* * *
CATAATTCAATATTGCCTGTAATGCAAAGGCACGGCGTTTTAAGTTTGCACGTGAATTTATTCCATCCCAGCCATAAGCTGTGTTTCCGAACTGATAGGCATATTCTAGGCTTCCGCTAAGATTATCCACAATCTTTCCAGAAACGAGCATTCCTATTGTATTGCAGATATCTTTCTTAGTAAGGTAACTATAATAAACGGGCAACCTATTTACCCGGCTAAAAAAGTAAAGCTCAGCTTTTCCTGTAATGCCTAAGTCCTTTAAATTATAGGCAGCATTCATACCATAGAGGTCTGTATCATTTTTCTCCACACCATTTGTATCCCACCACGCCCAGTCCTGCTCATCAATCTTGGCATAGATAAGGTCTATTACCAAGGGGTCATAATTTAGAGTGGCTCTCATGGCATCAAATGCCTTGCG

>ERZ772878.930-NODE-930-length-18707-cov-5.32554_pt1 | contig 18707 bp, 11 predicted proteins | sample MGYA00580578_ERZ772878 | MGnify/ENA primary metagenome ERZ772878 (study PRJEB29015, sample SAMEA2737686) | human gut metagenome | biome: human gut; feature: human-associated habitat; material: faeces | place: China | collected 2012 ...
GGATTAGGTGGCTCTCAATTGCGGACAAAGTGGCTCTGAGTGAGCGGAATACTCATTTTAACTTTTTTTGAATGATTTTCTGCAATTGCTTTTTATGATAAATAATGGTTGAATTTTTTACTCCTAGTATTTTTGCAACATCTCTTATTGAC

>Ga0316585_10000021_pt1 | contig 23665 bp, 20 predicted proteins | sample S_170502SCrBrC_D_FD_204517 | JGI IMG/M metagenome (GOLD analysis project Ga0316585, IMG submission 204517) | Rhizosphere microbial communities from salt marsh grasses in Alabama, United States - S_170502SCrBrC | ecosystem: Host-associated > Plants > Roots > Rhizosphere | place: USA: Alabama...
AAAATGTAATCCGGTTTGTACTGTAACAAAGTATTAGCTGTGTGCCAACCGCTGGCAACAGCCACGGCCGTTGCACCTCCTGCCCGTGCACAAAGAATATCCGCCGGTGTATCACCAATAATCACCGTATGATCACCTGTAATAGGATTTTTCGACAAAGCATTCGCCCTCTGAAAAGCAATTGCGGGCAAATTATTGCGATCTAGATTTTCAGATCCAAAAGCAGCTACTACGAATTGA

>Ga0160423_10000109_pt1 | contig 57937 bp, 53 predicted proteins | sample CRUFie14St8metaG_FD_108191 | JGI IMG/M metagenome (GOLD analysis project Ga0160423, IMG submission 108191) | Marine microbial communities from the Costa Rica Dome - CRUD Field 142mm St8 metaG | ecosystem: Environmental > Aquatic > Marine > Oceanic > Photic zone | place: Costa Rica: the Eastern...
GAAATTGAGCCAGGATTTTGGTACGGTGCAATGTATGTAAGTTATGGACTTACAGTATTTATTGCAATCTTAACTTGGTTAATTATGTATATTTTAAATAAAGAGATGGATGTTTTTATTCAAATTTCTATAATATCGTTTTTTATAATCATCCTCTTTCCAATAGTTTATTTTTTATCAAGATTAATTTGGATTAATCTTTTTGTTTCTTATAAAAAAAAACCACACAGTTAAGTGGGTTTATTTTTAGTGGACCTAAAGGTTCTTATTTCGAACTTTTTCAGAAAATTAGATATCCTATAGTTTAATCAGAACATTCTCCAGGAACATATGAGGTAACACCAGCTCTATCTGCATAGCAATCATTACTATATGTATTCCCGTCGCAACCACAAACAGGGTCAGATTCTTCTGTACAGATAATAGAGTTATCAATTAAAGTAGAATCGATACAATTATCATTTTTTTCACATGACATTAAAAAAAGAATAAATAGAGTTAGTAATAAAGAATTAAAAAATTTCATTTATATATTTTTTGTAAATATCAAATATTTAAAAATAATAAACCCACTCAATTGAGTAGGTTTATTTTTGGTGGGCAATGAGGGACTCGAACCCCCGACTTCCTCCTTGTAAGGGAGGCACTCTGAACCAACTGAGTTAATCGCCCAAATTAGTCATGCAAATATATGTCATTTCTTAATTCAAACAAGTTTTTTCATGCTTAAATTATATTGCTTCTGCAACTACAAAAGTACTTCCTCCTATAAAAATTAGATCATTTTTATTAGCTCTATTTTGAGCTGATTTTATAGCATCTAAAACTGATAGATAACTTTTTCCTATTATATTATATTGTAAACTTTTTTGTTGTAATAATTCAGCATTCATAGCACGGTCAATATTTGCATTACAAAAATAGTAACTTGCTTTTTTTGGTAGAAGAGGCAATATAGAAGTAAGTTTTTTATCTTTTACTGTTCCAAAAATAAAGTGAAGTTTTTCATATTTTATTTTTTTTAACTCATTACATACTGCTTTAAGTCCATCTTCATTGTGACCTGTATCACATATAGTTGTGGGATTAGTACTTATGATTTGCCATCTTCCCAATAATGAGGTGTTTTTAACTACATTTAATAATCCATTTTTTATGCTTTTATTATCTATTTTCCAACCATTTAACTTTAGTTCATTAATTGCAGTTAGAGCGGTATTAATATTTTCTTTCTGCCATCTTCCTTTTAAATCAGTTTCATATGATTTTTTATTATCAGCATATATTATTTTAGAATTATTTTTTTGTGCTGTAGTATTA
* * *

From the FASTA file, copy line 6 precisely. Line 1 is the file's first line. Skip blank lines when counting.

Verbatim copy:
>Ga0160423_10000109_pt1 | contig 57937 bp, 53 predicted proteins | sample CRUFie14St8metaG_FD_108191 | JGI IMG/M metagenome (GOLD analysis project Ga0160423, IMG submission 108191) | Marine microbial communities from the Costa Rica Dome - CRUD Field 142mm St8 metaG | ecosystem: Environmental > Aquatic > Marine > Oceanic > Photic zone | place: Costa Rica: the Eastern...